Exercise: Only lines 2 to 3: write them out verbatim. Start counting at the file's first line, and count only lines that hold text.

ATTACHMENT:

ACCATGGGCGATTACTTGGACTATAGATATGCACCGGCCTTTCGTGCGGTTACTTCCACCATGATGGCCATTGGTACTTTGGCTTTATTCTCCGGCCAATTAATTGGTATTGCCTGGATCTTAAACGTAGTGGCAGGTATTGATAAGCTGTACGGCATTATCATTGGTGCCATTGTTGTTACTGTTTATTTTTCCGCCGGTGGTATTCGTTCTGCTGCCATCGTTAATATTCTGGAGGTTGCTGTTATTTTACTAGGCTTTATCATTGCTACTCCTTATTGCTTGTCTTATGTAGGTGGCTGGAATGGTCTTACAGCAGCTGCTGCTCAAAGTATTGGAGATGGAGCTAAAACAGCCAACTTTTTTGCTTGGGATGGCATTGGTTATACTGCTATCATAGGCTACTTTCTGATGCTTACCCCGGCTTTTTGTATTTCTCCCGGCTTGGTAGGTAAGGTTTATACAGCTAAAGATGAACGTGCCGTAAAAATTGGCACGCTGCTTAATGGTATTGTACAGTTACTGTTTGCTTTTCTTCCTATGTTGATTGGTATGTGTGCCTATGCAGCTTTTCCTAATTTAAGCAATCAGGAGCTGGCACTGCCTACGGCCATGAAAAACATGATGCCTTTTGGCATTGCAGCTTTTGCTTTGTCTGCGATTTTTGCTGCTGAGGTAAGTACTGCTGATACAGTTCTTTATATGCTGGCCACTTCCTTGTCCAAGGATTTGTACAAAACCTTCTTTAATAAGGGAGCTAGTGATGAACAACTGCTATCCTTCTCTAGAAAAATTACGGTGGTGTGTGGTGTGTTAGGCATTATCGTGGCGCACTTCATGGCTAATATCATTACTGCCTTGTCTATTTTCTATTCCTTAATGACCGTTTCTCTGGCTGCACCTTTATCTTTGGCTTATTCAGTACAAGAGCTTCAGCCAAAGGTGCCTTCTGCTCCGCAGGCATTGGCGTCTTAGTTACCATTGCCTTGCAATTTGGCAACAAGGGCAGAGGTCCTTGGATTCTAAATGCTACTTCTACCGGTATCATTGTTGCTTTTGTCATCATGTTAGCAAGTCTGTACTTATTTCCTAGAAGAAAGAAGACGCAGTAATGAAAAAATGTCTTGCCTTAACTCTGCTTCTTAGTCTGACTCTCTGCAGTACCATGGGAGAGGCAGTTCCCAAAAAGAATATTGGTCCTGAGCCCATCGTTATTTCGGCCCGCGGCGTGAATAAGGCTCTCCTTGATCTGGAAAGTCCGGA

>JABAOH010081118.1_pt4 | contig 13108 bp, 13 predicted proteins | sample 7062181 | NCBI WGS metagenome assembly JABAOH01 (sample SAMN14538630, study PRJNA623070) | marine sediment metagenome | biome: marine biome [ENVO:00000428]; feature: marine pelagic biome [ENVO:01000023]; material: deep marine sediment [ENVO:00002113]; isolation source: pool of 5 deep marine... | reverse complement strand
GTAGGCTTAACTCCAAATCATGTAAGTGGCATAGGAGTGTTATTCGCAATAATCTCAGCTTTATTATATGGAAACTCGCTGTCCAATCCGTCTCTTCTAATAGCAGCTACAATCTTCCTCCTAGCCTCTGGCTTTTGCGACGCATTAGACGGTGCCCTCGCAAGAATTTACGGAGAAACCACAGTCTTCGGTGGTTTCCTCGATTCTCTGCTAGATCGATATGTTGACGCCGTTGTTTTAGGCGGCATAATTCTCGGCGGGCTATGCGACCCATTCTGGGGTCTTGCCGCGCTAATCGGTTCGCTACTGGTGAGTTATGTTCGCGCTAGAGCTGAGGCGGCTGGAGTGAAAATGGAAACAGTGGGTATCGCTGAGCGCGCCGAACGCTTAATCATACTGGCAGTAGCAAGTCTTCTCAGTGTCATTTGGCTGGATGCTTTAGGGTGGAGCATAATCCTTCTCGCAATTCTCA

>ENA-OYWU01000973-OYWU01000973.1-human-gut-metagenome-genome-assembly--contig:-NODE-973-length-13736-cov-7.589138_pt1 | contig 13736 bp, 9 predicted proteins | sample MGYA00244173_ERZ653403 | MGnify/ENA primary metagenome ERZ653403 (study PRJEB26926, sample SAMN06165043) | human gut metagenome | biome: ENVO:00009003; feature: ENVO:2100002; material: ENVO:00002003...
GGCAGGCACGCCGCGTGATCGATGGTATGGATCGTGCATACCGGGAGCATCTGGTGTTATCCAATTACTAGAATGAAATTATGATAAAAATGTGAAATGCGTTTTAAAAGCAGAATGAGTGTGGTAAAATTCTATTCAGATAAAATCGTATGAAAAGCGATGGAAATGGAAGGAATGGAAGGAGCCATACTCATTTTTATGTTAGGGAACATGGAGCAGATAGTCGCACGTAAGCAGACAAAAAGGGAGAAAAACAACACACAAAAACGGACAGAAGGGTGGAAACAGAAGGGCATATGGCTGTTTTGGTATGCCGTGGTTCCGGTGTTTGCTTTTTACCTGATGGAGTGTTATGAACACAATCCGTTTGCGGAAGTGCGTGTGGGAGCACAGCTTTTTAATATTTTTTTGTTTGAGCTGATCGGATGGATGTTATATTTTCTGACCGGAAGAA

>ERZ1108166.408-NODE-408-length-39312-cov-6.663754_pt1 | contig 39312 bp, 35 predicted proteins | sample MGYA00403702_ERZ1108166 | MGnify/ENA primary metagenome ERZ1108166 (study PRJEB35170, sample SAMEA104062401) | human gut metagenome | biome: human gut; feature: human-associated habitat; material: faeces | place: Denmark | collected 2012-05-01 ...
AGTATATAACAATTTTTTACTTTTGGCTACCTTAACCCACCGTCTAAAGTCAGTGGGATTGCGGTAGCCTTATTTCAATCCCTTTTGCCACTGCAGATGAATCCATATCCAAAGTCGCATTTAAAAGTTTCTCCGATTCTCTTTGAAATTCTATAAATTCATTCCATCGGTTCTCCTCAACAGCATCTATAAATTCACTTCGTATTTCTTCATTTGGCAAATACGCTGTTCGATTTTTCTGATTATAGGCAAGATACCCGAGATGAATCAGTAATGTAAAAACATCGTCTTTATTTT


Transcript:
>JABAOH010081118.1_pt4 | contig 13108 bp, 13 predicted proteins | sample 7062181 | NCBI WGS metagenome assembly JABAOH01 (sample SAMN14538630, study PRJNA623070) | marine sediment metagenome | biome: marine biome [ENVO:00000428]; feature: marine pelagic biome [ENVO:01000023]; material: deep marine sediment [ENVO:00002113]; isolation source: pool of 5 deep marine... | reverse complement strand
GTAGGCTTAACTCCAAATCATGTAAGTGGCATAGGAGTGTTATTCGCAATAATCTCAGCTTTATTATATGGAAACTCGCTGTCCAATCCGTCTCTTCTAATAGCAGCTACAATCTTCCTCCTAGCCTCTGGCTTTTGCGACGCATTAGACGGTGCCCTCGCAAGAATTTACGGAGAAACCACAGTCTTCGGTGGTTTCCTCGATTCTCTGCTAGATCGATATGTTGACGCCGTTGTTTTAGGCGGCATAATTCTCGGCGGGCTATGCGACCCATTCTGGGGTCTTGCCGCGCTAATCGGTTCGCTACTGGTGAGTTATGTTCGCGCTAGAGCTGAGGCGGCTGGAGTGAAAATGGAAACAGTGGGTATCGCTGAGCGCGCCGAACGCTTAATCATACTGGCAGTAGCAAGTCTTCTCAGTGTCATTTGGCTGGATGCTTTAGGGTGGAGCATAATCCTTCTCGCAATTCTCA